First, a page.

The author shares her personal narrative of embracing her intersectional Jewish identity and offers advice to other Jews of Color.
    Hey Alma., June 16, 2020

  • Read: Genetic research: almost 25% of Latinos, Hispanics Have Jewish DNA, by Ashley Perry, President of Reconectar and former adviser to the Israeli government
    This article outlines unprecedented genetic research undertaken by dozens of professors from around the world that has provided evidence that almost a quarter of Latinx and Hispanic people have significant “Jewish DNA” and describes implications for (re)connecting interested individuals who are descendants of Spanish and Portuguese Jewish communities to the Jewish community today.
    Jerusalem Post, March 1, 2019

  • Read: Part Asian-American, All Jewish?, by Rachel Gross, writer/editor at Moment Magazine
    This article features Helen Kim and Noah Leavitt, a Korean-Jewish couple who are sociologists at Whitman College, and explores the difficulties and joys of growing up Asian and Jewish and struggling to find acceptance in the Jewish community.
    NPR, February 10, 2015

  • Read: The Black Jews Are Tired, by Chris Harrison, writer/editor with URJ
    This short essay, written by a Black Jew, calls on white Jews to support Jews of Color in their fight to end systemic violence against black people.
    Reform Judaism, June 1, 2020

Racial Equity Consensus Statement

The Jewish Community Relations Council approved a consensus statement on Racial Equity & the Jewish Community on December 15, 2021. 

A consensus statement expresses a JCRC’s position on an issue and articulates our unique experience and perspective. Consensus statements are a JCRC’s foundation for action—allowing us to advocate, stand up, speak out, and build relationships on behalf of the organized Jewish community to the broader community. Throughout the consensus statement process, the JCRC provided educational opportunities to the whole Jewish community to help us learn and grow together in this work.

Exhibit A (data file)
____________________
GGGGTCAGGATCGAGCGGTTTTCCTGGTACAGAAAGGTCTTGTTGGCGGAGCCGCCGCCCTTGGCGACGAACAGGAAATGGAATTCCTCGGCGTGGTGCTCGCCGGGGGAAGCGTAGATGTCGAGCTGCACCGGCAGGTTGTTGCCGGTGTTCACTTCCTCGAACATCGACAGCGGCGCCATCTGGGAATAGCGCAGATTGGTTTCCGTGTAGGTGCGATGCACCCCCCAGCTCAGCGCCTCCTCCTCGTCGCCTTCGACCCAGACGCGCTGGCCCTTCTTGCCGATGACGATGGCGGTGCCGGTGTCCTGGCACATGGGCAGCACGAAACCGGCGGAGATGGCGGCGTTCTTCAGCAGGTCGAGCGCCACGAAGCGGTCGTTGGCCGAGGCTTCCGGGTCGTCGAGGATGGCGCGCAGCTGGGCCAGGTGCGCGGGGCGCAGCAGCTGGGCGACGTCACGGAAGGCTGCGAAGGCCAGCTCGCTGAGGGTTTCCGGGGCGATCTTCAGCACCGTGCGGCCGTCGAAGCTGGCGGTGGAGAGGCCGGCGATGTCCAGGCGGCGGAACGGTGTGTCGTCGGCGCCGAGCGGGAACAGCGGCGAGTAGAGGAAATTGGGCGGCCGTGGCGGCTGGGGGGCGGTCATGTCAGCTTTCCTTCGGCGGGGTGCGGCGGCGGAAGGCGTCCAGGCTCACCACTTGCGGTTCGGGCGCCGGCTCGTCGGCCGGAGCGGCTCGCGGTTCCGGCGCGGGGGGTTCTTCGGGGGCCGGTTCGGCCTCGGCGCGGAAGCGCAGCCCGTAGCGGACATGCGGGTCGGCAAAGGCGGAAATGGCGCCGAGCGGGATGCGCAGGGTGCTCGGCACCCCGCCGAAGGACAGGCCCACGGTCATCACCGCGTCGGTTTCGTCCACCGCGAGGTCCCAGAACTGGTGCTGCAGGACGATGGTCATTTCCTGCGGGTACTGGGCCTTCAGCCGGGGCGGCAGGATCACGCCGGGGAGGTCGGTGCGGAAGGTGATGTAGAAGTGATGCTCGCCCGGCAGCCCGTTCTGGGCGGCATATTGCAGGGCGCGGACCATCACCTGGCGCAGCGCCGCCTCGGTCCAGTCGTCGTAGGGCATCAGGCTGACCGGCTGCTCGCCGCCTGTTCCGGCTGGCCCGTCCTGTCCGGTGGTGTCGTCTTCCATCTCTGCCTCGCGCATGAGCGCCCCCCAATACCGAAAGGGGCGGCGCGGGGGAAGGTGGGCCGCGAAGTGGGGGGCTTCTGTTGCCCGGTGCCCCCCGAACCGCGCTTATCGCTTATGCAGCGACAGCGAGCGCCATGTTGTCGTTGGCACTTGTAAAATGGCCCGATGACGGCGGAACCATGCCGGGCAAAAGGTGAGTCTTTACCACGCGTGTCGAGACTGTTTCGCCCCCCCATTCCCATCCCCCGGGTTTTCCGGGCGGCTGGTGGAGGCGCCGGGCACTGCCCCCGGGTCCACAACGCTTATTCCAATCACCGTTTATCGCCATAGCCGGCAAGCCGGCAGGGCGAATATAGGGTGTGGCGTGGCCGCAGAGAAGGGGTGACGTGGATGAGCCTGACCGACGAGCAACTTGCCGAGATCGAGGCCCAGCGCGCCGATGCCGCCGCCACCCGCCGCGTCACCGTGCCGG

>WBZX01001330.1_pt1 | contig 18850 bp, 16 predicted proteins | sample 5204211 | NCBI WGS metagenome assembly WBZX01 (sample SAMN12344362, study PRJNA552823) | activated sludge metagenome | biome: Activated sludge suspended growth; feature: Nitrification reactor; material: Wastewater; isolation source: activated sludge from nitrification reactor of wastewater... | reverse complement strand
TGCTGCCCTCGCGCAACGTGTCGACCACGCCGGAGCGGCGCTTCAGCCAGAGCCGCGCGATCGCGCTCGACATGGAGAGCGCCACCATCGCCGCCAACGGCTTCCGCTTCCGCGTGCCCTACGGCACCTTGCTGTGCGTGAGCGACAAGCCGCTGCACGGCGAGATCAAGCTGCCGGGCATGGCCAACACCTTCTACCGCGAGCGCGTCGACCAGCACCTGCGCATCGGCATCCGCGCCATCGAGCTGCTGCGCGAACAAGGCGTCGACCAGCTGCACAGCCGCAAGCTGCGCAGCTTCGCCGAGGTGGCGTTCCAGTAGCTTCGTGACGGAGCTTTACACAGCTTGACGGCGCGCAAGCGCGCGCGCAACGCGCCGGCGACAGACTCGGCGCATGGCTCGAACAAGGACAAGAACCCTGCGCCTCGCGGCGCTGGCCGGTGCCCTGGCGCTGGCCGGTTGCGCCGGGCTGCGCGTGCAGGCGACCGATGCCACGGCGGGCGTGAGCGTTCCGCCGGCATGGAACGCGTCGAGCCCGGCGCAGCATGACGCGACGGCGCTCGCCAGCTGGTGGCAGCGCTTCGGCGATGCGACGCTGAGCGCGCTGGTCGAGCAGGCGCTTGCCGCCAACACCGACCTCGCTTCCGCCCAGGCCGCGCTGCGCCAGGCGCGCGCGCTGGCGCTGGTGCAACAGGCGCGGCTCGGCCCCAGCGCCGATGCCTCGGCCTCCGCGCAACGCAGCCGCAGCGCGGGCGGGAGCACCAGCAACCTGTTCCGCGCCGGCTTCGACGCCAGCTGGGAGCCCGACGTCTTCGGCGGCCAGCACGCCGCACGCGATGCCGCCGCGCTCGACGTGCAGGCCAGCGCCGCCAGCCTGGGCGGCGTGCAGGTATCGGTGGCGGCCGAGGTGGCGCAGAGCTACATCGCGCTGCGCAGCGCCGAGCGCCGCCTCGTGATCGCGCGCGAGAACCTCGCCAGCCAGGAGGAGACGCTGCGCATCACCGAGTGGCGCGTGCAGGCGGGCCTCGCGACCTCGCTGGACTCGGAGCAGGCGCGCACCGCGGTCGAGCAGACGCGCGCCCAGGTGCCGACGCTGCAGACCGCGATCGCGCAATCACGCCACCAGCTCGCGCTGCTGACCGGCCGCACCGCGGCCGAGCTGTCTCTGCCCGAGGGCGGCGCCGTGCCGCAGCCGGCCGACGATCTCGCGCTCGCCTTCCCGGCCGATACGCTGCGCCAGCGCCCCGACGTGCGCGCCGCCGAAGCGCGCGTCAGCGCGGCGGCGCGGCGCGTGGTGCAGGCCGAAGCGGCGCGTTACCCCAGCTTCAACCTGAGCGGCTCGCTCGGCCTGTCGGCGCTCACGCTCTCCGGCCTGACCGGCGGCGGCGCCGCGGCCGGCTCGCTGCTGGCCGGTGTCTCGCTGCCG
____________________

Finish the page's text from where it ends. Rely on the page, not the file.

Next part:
December 15, 2021

The Jewish Community Relations Council
(JCRC) of the Jewish Federation of Greater Seattle is excited to announce the passage and release of its consensus statement, Racial Equity and the Jewish Community (see below). The JCRC adopted the statement with overwhelming support. Rooted in timeless Jewish values, it honors the American Jewish community’s historic and continued dedication to civil rights and empowers the JCRC to create a more inclusive Jewish community and build a more just and equitable society.

Eric LeVine, who represents Jewish Family Service of Seattle (JFS) on the JCRC, said, “JFS was proud to support the racial equity consensus statement. We had previously formed our own ‘Equity & Belonging’ task force to examine these critically important and challenging issues. We were happy to share our takeaways and perspective with the JCRC. As an agency, we agree this statement is an excellent step forward in engaging the Jewish and broader community around equity, which affects our clients, our staff, and the whole community.”

This consensus statement is integral to the JCRC’s mission and core goals and principles: to secure a vibrant Jewish future and champion a just, democratic, and pluralistic society; to convene, mobilize, educate, and advocate on issues of vital concern based on Jewish values through combating antisemitism, bigotry, and racism; and modeling a commitment to civil discourse. 

The 57 JCRC members, including 33 Jewish institutions, reflect the broad diversity of our community. While they agreed on the importance of addressing racial equity, finding consensus on the specifics took time. This statement is the product of months of work during which the members of the newly formed JCRC Council learned, shared, deliberated, and grew in understanding.